While the irony wasn’t lost on me, the scenario you’ve described is a real struggle not just because of recent events in the news that make us afraid of our neighbor but in living in a wealthy society that is suspicious of it’s neighbor, especially if that neighbor is from a lower to lower middle class background-one that stands out in a polished suburb. Maybe Christians have grown too comfortable, but I would just love to read one post that isn’t full of sarcasm, a cool ironic tone, and spite (a watered down, more intellectual hate) in response to the author’s belief that we live in a world of hate. Because love and hate will always coexist in this world so long as human souls are given choice, Christianity has never promised otherwise, but it did promise that love would always overcome in the end. And I still believe that in spite of everything I’ve seen lately.

    • Thanks for your comment. If post betrays anger at the situation, it betrays it genuinely. I don’t feel spiteful towards people who profess Christ’s name and yet ignore rather obvious teachings, I feel angry, especially at those who hold enormous amounts of power and influence. Love and hate will coexist, and yet the lesson of the Good Samaritan from scripture is remarkably devoid of all the qualifications in this article. There is no discussion of hatred, nor of injury to self, nor of future injury to children. There is only compassion, and mercy, even in the face of danger. Christianity will always involve risk, as our Pope has pointed out many times.

      I don’t think the Starbucks issue shows this divide. I think that issue was silly. I do think, however, that people mask their Christianity under cloaks of fear, and are not often enough taught the enduring words of Pope Saint John Paul II, “Be not afraid.” The late Holy Father worked tirelessly, in much danger to himself and countless others, to end the communist regime around the world. And he was successful, as will we be. I do hope you believe that still, as he faced far worse evils than we do today, despite what some might have us believe. Take risks, be merciful, and be not afraid. Those are the lessons from the good samaritan story in my book, and lessons that many would do well do remember in the next few weeks.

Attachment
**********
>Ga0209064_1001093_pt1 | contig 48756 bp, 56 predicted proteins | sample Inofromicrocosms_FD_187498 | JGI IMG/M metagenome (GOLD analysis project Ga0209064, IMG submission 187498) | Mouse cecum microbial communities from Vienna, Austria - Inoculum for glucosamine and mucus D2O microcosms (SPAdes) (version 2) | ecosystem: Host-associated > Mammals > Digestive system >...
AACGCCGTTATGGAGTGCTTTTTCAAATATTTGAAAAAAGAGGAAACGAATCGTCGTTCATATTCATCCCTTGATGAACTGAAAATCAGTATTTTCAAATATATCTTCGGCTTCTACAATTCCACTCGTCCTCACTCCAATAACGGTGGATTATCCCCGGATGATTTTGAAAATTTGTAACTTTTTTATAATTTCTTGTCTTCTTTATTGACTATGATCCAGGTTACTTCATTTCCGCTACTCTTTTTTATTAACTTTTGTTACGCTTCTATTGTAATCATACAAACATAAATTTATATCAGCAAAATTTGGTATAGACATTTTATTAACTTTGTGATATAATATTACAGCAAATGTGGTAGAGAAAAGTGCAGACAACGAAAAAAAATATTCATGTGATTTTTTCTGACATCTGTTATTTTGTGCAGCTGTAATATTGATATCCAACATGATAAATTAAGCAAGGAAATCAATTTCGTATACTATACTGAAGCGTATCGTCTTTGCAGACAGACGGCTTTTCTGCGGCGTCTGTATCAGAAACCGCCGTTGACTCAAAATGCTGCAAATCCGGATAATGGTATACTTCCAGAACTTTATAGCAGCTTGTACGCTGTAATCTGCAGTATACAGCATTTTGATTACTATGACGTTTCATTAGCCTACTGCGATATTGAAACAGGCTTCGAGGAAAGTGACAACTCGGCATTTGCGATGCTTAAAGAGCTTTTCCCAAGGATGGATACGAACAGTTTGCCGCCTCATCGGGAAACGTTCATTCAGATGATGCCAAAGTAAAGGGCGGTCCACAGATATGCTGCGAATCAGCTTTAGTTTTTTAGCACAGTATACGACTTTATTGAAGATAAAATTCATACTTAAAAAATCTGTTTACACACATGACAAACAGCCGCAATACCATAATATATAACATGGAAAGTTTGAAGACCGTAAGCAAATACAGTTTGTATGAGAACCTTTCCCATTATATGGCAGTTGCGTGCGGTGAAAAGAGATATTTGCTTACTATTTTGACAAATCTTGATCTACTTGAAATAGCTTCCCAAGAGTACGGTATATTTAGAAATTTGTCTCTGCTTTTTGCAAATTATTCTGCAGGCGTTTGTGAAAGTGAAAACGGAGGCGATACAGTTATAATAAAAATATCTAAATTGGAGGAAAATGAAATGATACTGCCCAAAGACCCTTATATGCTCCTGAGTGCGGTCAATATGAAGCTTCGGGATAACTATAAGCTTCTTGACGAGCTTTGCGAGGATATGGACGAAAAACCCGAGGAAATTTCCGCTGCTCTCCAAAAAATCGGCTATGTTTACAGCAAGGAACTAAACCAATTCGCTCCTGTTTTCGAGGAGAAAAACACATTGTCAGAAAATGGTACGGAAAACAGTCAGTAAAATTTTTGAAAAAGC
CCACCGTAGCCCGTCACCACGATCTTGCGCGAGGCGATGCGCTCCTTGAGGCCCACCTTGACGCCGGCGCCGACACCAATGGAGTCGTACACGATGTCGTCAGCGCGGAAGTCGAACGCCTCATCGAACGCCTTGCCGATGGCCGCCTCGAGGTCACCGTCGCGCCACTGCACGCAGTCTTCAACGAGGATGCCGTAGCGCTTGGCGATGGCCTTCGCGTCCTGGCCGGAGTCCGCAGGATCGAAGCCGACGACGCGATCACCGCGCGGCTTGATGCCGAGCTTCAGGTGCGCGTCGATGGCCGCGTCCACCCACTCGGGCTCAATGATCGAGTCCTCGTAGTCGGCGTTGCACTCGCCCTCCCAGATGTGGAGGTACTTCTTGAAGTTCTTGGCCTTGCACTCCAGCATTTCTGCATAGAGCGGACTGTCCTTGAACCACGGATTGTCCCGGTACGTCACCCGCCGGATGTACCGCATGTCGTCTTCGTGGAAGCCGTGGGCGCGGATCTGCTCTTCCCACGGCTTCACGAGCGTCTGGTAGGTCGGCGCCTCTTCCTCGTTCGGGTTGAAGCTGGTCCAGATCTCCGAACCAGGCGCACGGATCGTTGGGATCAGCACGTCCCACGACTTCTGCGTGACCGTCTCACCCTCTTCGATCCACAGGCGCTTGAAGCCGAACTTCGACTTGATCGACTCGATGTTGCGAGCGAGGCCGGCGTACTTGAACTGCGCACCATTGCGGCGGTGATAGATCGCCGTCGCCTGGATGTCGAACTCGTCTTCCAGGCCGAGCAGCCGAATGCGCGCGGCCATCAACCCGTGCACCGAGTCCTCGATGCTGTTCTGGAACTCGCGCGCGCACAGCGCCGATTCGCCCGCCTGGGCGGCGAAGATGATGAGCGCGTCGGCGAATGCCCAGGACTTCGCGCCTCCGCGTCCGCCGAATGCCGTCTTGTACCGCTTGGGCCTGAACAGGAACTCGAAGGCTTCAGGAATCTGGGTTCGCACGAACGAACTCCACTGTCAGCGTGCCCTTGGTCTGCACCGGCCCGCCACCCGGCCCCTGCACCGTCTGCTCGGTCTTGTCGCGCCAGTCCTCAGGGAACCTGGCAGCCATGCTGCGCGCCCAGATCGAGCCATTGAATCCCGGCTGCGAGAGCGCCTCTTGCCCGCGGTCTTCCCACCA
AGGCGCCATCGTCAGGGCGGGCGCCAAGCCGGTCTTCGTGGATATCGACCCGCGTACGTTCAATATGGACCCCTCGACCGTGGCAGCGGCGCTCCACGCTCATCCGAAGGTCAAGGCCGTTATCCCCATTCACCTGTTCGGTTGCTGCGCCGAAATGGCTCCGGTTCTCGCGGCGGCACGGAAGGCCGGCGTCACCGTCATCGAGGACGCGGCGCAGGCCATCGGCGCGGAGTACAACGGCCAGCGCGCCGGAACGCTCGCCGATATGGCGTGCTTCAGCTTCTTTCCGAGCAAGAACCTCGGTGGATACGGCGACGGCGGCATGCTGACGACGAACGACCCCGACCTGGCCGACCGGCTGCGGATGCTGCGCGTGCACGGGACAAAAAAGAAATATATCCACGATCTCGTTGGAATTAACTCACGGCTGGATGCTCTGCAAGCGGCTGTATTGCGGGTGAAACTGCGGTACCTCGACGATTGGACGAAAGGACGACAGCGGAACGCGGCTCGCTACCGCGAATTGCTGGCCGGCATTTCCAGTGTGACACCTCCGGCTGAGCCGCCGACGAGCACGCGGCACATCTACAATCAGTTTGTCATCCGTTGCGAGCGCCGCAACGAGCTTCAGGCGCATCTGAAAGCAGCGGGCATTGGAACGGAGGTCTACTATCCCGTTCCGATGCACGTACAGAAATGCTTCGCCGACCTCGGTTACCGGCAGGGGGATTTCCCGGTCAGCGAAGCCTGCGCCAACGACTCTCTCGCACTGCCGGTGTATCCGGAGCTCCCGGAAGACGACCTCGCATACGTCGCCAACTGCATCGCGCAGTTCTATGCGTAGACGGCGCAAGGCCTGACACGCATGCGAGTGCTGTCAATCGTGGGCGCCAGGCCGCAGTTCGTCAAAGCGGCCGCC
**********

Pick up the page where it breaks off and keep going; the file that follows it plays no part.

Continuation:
Thanks for your comment, and for pushing me to engage in more than just my satirical story!

  2. Perhaps there is a lack of true Christian witness to the faith as outlined in the gospel, and I too would love to see a return closer to the roots and beyond the secular, watered down Christianity which, as you pointed out, is sort of a compromise between Christian values and the trendy values of the world and takes all the real risk out of it.

    And, as silly as I think the Starbucks red cup thing was, I think it shows how easily Christians write off Christianity as something ridiculous by distancing themselves from the title of Christian, which completely plays into that ideal of having a sort of new psedo-Christianity that doesn’t have Christ or the name Christian anywhere in the title, just general happy feelings of a vague universal love that never offends anybody ever and has no solid doctrine.

    And as for the good Samaritan I agree that that’s quite the story precisely because the man did exactly what no man in his right mind would do and that takes a level of trust in God that is often absent in today’s day and age. Because if I were to write a satirical story about the good samaritan I would not write one where the neighbor looks at the neighbor and decides to do nothing. I imagine I would write one where the passerby is too preoccupied looking at himself or reading the news, so busy worrying about himself and the vague universal masses, that he doesn’t even bother to look at his neighbor at all, much less take the time to love him.

    But thanks for taking the time to respond to my comment. And as much as I hate linking to anything I think you might like this article becasue it was written from a simliar place and it would be interesting to hear your feedback: http://yourcatholicmuse.com/2015/08/27/im-not-angry/

  3. The point of the Good Samaritan was not about “doing a good deed” or “going out of our way to help someone who’s down and out.” Jesus’ parables served one purpose and one purpose only, to point people to the way of salvation. He used that illustration to show the Pharisees the hardness of their own hearts which was preventing them from acknowledging Jesus as the Messiah. The Pharisee and the Levite in the story would have been more concerned about ceremonial uncleaness with the point being this; they were so caught up in the Mosaic Law, it prevented them from showing mercy.